5.0 Culture, stories, history, Native Americans, philosophy and self-reflection: this book had so many things I absolutely love. I enjoyed the author's voice, clever literary devices, sarcasm, and his weaving of the struggles of Native American identity with the telling of stories. Ultimately King outlined how the idea of telling stories helps explain the creation of our world's acceptance of its own moral corruption. The last chapter was so personal, unexpected, heartbreaking and so true. His criticism of alcohol and tobacco, selfishness and the destruction of the environment might put off some people, but for me it was so refreshing and on point. Of course there will be many people who will disagree and as the author so eloquently says, "The only difference between them is the stories we tell." This is a book I thought I would enjoy, but it really blew me away at the end and will be a book I reflect on the rest of my life's story.
One of the greatest accomplishments in the book is that King is able to effectively and beautifully weave together different times, settings, people and stories with Native culture. He explores different "truths" and "stories" about Native peoples and brilliantly shows how these stories affect the perception others have of them. King covers a range of topics such as creation stories, family, self- and cultural-identity, the portrayal of Native peoples as entertainment and also their representation in media, and most importantly oral storytelling.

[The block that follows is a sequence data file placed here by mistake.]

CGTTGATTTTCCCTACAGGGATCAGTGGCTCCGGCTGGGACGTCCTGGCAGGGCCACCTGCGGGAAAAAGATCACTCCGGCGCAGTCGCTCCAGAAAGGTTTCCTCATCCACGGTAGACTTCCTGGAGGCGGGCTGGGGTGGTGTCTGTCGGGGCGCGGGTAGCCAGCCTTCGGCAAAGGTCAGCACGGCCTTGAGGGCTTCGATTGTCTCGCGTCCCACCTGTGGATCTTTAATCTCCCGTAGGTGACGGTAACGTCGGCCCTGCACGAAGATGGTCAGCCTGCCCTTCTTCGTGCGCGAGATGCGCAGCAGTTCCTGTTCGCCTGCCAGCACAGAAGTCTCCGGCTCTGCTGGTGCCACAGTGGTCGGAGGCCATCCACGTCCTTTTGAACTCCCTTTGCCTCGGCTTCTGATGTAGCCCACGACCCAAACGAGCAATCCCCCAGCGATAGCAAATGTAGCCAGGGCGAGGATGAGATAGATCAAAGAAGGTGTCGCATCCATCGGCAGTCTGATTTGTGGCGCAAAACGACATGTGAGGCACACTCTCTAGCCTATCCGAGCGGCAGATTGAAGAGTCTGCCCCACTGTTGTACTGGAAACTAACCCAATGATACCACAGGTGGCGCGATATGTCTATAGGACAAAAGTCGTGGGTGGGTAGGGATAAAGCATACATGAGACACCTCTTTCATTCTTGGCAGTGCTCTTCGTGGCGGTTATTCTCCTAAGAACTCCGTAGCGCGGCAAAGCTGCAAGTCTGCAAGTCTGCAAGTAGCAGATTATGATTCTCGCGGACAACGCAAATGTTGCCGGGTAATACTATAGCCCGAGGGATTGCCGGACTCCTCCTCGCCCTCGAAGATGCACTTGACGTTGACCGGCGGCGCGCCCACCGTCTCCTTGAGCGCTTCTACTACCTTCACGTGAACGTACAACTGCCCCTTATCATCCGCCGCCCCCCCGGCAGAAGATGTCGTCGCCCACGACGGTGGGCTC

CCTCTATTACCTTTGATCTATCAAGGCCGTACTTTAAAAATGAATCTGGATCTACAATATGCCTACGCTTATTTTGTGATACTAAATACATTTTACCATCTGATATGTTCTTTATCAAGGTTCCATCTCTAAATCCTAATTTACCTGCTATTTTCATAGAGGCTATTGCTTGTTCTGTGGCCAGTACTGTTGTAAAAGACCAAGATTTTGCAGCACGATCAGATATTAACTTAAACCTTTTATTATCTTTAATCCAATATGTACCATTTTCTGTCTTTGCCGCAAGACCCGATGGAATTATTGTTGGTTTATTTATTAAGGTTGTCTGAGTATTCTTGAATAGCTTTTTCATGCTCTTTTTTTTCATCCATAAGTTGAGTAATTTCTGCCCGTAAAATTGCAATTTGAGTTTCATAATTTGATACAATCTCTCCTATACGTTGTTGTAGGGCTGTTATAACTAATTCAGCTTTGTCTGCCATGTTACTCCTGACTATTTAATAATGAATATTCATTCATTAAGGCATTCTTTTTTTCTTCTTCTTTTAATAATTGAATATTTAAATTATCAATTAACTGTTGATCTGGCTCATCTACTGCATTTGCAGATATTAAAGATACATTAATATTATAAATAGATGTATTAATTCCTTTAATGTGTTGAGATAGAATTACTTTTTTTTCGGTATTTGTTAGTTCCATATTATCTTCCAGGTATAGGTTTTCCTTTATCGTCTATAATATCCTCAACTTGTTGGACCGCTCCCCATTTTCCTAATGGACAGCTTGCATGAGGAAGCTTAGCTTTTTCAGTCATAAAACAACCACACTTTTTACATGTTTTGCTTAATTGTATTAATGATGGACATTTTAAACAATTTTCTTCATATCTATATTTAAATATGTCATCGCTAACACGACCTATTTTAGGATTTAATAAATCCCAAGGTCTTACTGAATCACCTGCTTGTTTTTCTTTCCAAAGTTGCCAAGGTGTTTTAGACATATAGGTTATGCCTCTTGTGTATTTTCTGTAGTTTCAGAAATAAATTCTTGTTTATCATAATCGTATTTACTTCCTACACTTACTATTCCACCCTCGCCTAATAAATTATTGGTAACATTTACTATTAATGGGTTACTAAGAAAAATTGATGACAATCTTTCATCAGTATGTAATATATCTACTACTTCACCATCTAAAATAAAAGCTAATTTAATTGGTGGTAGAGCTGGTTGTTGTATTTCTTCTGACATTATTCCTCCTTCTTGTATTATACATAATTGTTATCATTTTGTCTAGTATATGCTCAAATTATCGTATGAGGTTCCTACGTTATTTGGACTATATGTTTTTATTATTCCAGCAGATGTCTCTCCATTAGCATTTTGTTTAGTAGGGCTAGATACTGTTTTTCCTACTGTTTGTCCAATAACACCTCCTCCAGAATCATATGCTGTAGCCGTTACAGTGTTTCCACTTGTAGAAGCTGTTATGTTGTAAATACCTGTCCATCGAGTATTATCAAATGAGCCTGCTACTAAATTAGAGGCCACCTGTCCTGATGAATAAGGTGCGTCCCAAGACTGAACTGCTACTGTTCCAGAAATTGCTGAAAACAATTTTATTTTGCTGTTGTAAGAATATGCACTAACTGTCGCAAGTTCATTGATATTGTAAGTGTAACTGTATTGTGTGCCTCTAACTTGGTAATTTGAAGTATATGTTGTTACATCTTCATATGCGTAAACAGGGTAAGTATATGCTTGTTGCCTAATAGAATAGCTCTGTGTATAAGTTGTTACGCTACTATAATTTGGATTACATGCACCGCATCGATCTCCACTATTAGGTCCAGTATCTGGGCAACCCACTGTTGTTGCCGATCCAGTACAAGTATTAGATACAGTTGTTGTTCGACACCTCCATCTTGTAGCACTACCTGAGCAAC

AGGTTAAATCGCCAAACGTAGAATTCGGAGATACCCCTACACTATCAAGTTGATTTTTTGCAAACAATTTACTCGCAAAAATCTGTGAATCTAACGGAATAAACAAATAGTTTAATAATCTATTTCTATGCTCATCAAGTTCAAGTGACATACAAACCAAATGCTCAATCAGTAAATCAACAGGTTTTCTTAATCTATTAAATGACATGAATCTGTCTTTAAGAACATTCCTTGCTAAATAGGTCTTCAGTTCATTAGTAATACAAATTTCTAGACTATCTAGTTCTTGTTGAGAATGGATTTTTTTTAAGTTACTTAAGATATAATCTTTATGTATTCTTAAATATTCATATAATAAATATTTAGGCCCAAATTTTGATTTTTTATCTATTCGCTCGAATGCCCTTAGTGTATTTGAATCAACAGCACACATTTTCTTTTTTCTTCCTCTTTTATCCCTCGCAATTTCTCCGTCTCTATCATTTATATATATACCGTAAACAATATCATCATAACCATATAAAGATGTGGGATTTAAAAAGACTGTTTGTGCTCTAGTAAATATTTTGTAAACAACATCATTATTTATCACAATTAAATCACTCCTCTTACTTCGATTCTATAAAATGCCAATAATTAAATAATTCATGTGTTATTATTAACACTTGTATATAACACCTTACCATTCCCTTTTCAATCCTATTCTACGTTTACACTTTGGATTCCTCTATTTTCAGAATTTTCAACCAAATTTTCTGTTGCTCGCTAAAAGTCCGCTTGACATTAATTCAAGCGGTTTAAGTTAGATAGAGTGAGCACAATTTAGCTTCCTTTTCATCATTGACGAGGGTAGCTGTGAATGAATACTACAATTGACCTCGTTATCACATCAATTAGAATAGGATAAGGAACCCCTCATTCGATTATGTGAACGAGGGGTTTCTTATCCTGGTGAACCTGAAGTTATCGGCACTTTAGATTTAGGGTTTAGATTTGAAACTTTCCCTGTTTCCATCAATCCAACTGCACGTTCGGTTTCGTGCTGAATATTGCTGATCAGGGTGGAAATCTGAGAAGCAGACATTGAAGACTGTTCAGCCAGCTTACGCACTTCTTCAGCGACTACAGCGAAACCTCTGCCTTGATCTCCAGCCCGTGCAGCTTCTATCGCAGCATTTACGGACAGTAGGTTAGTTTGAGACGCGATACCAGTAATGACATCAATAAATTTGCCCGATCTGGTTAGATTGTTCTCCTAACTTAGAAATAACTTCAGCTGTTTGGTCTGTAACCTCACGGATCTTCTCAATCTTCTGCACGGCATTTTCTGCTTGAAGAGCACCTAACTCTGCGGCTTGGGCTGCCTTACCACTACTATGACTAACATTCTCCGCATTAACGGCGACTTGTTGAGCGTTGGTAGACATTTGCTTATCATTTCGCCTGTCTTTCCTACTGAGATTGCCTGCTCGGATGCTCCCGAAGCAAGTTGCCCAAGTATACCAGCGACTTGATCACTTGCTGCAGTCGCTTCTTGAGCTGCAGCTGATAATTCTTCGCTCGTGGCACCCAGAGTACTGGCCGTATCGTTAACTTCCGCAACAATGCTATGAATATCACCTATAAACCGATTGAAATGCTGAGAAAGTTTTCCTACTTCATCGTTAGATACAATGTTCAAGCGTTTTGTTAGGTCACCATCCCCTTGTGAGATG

I could not sing (or croak out, in my case) enough praises for The Truth About Stories: A Native Narrative by Thomas King. It's honestly one of the best things I HAVE EVER READ!
Check out a full Book Review on the Maniacal Book Unicorn Blog here
READ THIS BOOK. RIGHT NOW. GET YOUR ASS OUT OF YOUR CHAIR AND FIND IT. really.
i'm having the most amazing, fortuitous confluence of literature in my life lately. i read this in way less than a day. it's short, colloquial, and paced the way many oral stories are. king is a brilliant man, a brilliant storyteller; and it helps that he's an interesting man with interesting experiences and interesting ideas.